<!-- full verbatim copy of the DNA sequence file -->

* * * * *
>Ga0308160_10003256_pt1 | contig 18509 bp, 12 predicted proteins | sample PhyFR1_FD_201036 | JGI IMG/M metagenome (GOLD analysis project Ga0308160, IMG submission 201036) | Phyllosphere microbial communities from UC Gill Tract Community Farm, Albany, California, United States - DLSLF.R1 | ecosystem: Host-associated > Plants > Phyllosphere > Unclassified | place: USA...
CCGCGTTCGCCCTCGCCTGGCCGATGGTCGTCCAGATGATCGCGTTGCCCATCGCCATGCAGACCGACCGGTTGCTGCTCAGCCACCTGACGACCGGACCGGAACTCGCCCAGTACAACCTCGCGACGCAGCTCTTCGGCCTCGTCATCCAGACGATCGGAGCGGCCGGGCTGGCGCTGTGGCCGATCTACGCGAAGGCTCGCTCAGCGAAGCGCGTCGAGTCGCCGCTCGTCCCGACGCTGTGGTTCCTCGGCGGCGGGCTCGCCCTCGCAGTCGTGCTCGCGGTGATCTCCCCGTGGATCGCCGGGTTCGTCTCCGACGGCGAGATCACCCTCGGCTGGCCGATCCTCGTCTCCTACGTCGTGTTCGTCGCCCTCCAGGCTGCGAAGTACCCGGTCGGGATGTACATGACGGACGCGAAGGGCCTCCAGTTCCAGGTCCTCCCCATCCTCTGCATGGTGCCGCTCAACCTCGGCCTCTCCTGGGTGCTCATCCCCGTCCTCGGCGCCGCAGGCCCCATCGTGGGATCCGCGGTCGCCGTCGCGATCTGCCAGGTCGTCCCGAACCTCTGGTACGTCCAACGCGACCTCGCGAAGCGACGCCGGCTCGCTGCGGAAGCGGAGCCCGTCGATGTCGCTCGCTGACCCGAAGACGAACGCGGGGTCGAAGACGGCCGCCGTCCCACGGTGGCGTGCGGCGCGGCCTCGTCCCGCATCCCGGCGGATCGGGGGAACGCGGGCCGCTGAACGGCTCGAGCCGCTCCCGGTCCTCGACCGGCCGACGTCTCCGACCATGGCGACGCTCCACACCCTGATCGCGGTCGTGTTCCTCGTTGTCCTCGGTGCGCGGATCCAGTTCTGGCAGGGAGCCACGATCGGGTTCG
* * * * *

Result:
>Ga0308160_10003256_pt1 | contig 18509 bp, 12 predicted proteins | sample PhyFR1_FD_201036 | JGI IMG/M metagenome (GOLD analysis project Ga0308160, IMG submission 201036) | Phyllosphere microbial communities from UC Gill Tract Community Farm, Albany, California, United States - DLSLF.R1 | ecosystem: Host-associated > Plants > Phyllosphere > Unclassified | place: USA...
CCGCGTTCGCCCTCGCCTGGCCGATGGTCGTCCAGATGATCGCGTTGCCCATCGCCATGCAGACCGACCGGTTGCTGCTCAGCCACCTGACGACCGGACCGGAACTCGCCCAGTACAACCTCGCGACGCAGCTCTTCGGCCTCGTCATCCAGACGATCGGAGCGGCCGGGCTGGCGCTGTGGCCGATCTACGCGAAGGCTCGCTCAGCGAAGCGCGTCGAGTCGCCGCTCGTCCCGACGCTGTGGTTCCTCGGCGGCGGGCTCGCCCTCGCAGTCGTGCTCGCGGTGATCTCCCCGTGGATCGCCGGGTTCGTCTCCGACGGCGAGATCACCCTCGGCTGGCCGATCCTCGTCTCCTACGTCGTGTTCGTCGCCCTCCAGGCTGCGAAGTACCCGGTCGGGATGTACATGACGGACGCGAAGGGCCTCCAGTTCCAGGTCCTCCCCATCCTCTGCATGGTGCCGCTCAACCTCGGCCTCTCCTGGGTGCTCATCCCCGTCCTCGGCGCCGCAGGCCCCATCGTGGGATCCGCGGTCGCCGTCGCGATCTGCCAGGTCGTCCCGAACCTCTGGTACGTCCAACGCGACCTCGCGAAGCGACGCCGGCTCGCTGCGGAAGCGGAGCCCGTCGATGTCGCTCGCTGACCCGAAGACGAACGCGGGGTCGAAGACGGCCGCCGTCCCACGGTGGCGTGCGGCGCGGCCTCGTCCCGCATCCCGGCGGATCGGGGGAACGCGGGCCGCTGAACGGCTCGAGCCGCTCCCGGTCCTCGACCGGCCGACGTCTCCGACCATGGCGACGCTCCACACCCTGATCGCGGTCGTGTTCCTCGTTGTCCTCGGTGCGCGGATCCAGTTCTGGCAGGGAGCCACGATCGGGTTCG